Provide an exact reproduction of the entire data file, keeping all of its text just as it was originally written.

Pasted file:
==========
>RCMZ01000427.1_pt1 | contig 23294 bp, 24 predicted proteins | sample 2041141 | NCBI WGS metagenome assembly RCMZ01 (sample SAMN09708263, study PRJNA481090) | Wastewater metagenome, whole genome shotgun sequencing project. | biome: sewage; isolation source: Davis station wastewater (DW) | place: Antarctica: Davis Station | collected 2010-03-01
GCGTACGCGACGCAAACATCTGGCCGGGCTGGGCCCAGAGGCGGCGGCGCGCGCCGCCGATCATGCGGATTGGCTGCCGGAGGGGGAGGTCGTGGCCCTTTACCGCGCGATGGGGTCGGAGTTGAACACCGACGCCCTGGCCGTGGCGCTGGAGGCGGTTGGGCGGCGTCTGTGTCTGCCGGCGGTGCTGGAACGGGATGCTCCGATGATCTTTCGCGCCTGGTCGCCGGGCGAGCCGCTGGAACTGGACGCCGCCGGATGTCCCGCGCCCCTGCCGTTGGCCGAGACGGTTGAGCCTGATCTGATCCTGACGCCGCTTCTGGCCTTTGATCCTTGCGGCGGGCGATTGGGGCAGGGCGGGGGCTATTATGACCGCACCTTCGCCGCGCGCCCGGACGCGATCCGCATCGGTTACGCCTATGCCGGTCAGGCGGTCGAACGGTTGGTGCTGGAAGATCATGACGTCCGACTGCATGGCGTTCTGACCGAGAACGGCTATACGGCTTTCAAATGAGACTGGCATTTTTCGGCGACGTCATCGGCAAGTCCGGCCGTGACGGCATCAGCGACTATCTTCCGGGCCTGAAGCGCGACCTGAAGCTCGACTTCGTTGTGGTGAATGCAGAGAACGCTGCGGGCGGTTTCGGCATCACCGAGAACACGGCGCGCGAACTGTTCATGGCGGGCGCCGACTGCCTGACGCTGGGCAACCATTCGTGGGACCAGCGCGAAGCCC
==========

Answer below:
>RCMZ01000427.1_pt1 | contig 23294 bp, 24 predicted proteins | sample 2041141 | NCBI WGS metagenome assembly RCMZ01 (sample SAMN09708263, study PRJNA481090) | Wastewater metagenome, whole genome shotgun sequencing project. | biome: sewage; isolation source: Davis station wastewater (DW) | place: Antarctica: Davis Station | collected 2010-03-01
GCGTACGCGACGCAAACATCTGGCCGGGCTGGGCCCAGAGGCGGCGGCGCGCGCCGCCGATCATGCGGATTGGCTGCCGGAGGGGGAGGTCGTGGCCCTTTACCGCGCGATGGGGTCGGAGTTGAACACCGACGCCCTGGCCGTGGCGCTGGAGGCGGTTGGGCGGCGTCTGTGTCTGCCGGCGGTGCTGGAACGGGATGCTCCGATGATCTTTCGCGCCTGGTCGCCGGGCGAGCCGCTGGAACTGGACGCCGCCGGATGTCCCGCGCCCCTGCCGTTGGCCGAGACGGTTGAGCCTGATCTGATCCTGACGCCGCTTCTGGCCTTTGATCCTTGCGGCGGGCGATTGGGGCAGGGCGGGGGCTATTATGACCGCACCTTCGCCGCGCGCCCGGACGCGATCCGCATCGGTTACGCCTATGCCGGTCAGGCGGTCGAACGGTTGGTGCTGGAAGATCATGACGTCCGACTGCATGGCGTTCTGACCGAGAACGGCTATACGGCTTTCAAATGAGACTGGCATTTTTCGGCGACGTCATCGGCAAGTCCGGCCGTGACGGCATCAGCGACTATCTTCCGGGCCTGAAGCGCGACCTGAAGCTCGACTTCGTTGTGGTGAATGCAGAGAACGCTGCGGGCGGTTTCGGCATCACCGAGAACACGGCGCGCGAACTGTTCATGGCGGGCGCCGACTGCCTGACGCTGGGCAACCATTCGTGGGACCAGCGCGAAGCCC